Being a professor at a public university, after studying at a public university and getting my PhD thanks to a public scholarship, makes me feel indebted to our entire society. Thanks to taxes, this society has helped me to obtain a degree that allows me to dedicate myself to work that I am passionate about: teaching and research.
How can I repay some of that debt? With honesty, by trying to carry out the tasks entrusted to me in a dignified manner. But I also believe that my gratitude has to go beyond teaching my students and trying to bring a bit of knowledge to the great building that is science. I believe that part of my contribution to society must be more immediate, that the knowledge I have acquired must be shared with the people around me, with those who need this knowledge and find it difficult to obtain it. That is why, whenever I can, I answer messages from those who ask me for knowledge: high school students doing research work or patients and families affected by hereditary genetic diseases. I try to reach out to areas that are outside the comfort zone, from primary schools to civic centres in small towns or neighbourhoods, from children to retired grandparents, to all those who want to know more about genetics and DNA.
Sometimes, surprisingly, I am asked the same questions. Last month I was contacted by people with different profiles to learn what I thought of online genetic testing. I must say that I am a researcher in human genetics and co-founder of a company that diagnoses hereditary vision disorders; therefore, I am a strong advocate of genetic testing when they have a clear objective: to improve the quality of life of patients and families. Complementing medical advice with specialised genetic diagnosis will become part of precision medicine in the future, an extremely important qualitative leap in health care.
«Most DNA banks are private, and their objectives do not necessarily coincide with ours»
But, alas, they are not asking about these genetic tests. They want to know about DNA tests that promise to reveal our ancestry, what physical characteristics we have, or if we have genetic variants that increase the risk of suffering from a number of ailments or of growing old prematurely. These tests are marketed globally by companies that are generally not located in our country and that follow very different legislation or regulations from those approved in European countries. These tests ask you to answer a series of questions about your habits, past ailments, or family characteristics. The test is very cheap and has a disclaimer that nobody reads, which indicates that your data can be used for other purposes different from your reason for sending the DNA sample, or that the data (anonymised, in theory) can be sold to third parties (pharmaceutical companies, insurance companies) or shared with the police (FBI). Well, my opinion is, at first glance, that I would not take them.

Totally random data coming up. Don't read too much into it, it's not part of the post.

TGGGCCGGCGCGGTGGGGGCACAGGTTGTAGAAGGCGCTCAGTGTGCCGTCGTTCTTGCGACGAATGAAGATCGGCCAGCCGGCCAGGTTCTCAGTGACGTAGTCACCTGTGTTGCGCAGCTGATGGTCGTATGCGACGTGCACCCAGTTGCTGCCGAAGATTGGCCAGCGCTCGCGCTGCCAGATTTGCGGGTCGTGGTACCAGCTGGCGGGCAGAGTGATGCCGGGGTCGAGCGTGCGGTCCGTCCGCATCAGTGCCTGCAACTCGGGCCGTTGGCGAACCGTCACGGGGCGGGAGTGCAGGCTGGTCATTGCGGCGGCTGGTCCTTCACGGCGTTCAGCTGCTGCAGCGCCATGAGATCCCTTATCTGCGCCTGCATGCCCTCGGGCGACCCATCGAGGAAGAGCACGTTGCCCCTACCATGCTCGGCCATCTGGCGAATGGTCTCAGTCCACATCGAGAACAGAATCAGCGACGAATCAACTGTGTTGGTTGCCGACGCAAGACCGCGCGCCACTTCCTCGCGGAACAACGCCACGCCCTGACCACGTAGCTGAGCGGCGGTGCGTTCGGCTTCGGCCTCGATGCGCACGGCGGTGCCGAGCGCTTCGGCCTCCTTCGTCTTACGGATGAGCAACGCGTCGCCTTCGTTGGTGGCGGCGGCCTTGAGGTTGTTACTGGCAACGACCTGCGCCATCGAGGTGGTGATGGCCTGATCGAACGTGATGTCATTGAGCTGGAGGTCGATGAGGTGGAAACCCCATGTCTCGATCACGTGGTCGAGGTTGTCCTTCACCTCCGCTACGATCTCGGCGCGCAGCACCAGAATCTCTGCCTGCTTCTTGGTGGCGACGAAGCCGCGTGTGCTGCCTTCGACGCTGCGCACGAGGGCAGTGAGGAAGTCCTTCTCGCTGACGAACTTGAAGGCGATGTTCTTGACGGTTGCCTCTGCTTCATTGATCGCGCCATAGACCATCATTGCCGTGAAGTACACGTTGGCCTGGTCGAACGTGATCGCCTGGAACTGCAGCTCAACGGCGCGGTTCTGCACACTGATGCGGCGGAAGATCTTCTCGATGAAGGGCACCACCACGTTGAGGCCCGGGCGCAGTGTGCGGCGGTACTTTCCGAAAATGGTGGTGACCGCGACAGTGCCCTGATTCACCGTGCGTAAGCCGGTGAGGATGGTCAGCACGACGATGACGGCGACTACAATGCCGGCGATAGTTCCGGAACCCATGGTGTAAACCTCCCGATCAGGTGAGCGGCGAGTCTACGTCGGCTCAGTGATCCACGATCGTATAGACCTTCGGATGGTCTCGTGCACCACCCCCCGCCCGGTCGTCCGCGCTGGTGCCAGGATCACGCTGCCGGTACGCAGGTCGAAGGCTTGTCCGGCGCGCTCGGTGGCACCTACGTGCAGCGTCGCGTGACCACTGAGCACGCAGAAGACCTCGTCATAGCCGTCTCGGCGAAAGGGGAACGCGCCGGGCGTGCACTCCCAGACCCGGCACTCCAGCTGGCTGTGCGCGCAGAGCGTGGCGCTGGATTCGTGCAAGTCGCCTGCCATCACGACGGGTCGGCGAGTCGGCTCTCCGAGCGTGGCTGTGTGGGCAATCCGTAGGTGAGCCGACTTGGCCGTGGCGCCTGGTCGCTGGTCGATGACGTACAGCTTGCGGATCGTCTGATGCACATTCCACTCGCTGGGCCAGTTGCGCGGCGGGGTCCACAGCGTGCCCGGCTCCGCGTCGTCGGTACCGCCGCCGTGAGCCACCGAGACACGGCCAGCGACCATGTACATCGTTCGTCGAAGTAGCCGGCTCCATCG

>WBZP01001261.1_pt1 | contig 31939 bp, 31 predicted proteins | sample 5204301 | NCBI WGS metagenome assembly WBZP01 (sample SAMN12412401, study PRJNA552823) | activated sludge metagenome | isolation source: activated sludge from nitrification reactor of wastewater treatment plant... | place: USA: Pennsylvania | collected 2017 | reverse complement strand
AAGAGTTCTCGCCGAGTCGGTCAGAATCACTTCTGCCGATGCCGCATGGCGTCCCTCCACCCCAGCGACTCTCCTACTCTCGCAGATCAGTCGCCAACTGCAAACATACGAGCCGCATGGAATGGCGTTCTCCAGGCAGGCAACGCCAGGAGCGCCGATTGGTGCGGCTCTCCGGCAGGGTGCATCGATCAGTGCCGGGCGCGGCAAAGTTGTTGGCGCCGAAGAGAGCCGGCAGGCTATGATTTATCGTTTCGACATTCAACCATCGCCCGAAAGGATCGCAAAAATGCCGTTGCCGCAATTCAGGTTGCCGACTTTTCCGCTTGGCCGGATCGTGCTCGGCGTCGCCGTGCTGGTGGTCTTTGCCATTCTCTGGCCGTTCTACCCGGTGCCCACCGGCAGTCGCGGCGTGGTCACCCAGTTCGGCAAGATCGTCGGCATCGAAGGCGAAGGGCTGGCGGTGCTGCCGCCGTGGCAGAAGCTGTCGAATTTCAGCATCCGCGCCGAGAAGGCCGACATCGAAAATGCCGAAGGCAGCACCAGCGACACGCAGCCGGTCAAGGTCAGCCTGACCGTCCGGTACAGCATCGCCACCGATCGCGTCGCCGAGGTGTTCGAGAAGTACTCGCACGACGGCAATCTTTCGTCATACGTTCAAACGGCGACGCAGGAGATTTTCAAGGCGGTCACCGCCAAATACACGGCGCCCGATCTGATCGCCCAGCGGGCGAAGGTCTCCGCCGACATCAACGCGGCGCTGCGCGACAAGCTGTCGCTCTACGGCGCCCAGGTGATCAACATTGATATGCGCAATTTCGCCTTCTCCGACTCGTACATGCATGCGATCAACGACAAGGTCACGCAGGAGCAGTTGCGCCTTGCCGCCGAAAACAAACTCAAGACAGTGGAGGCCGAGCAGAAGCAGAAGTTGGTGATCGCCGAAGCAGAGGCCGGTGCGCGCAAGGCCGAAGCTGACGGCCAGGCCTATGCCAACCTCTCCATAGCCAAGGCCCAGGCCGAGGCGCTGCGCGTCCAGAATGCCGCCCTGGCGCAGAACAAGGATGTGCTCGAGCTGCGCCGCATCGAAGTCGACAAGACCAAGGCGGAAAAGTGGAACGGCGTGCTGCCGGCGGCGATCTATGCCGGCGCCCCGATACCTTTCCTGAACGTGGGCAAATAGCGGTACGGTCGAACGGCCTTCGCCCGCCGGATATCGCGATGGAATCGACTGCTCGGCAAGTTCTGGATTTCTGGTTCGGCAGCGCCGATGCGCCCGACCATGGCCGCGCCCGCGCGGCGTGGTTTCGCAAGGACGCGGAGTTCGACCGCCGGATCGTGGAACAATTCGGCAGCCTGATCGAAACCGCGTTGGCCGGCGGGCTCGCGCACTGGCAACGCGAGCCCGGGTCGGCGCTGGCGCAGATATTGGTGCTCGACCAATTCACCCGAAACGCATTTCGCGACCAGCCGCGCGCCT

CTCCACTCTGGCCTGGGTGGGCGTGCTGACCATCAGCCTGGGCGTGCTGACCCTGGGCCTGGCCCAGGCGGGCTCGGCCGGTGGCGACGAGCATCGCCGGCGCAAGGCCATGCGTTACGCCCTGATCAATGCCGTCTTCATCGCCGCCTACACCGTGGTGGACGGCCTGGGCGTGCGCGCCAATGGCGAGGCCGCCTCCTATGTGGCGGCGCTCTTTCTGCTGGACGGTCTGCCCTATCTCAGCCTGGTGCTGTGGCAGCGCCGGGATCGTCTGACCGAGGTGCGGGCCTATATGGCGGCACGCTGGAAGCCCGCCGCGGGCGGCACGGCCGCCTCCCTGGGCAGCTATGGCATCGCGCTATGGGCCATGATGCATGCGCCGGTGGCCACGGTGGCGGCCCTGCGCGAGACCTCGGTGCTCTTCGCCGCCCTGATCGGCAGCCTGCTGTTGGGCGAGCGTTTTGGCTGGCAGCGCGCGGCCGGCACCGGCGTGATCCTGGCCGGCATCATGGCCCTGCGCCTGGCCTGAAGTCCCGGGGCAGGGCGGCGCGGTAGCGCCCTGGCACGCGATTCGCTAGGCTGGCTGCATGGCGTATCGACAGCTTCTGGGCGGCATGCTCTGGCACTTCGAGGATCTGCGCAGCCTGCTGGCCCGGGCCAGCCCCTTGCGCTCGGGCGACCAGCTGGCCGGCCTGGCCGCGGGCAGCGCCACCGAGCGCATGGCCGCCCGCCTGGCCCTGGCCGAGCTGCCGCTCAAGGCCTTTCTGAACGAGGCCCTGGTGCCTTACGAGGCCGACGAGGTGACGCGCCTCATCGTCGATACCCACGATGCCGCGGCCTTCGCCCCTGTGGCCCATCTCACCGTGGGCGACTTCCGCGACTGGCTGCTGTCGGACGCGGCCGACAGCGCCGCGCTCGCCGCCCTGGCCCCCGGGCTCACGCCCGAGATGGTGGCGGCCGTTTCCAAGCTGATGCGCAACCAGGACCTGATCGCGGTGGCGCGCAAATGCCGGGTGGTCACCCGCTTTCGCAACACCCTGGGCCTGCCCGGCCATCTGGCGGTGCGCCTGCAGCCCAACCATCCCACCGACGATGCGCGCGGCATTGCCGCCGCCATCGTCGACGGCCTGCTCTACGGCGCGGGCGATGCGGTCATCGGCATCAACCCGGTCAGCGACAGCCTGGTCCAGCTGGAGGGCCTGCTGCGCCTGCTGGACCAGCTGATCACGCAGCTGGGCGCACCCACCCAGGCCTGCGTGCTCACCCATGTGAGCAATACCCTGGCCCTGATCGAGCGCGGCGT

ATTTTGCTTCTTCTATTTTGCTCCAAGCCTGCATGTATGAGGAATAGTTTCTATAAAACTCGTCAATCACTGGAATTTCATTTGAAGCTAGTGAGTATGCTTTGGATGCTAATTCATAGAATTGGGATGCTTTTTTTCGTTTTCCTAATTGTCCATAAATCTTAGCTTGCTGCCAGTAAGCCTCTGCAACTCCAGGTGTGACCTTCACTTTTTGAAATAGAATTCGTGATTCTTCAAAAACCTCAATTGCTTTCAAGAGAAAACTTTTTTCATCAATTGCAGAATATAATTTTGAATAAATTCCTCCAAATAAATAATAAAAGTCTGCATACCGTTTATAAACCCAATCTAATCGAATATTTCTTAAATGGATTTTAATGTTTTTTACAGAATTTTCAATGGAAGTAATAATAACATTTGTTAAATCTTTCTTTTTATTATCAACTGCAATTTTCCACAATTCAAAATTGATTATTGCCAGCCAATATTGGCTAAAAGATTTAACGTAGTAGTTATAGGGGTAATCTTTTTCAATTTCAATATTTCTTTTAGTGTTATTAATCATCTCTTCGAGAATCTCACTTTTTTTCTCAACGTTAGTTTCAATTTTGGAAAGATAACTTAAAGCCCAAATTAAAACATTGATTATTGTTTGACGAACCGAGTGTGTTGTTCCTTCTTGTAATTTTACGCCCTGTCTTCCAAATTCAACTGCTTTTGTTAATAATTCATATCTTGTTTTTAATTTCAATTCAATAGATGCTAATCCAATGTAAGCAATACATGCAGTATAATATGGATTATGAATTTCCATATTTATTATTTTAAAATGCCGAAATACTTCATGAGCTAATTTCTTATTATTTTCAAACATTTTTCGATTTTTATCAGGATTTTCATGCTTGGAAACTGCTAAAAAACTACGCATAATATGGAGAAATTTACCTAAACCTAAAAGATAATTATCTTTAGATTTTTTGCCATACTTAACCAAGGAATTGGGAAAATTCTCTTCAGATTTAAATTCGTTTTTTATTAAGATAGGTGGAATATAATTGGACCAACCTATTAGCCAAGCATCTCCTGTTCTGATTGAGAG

Several articles have been published about who is trying to get their hands on our DNA and why. It must also be noted that there are public and private DNA and genetic data banks. Some of the public biobanks (like the 100K in the UK, for example) have a public health and social welfare objective (the greater good), but most DNA banks are private, and their objectives do not necessarily coincide with ours. DNA is our most precious asset, and we are not its masters, but we have the right to use it, share it with our biological family and pass it on to our descendants. By giving away our DNA and genetic data, we are giving away the DNA and genetic data of our entire biological family. We have to think if the objective we are pursuing is worthwhile. If you are fully aware of this, then go ahead. Otherwise, think twice.
Who is making money from your DNA? (2019, BBC).
Kaiser, J. (2015) Who has your DNA –or wants it? Science 349:1475.
How to protect your DNA data before and after taking and at-home test (2019, The New York Times).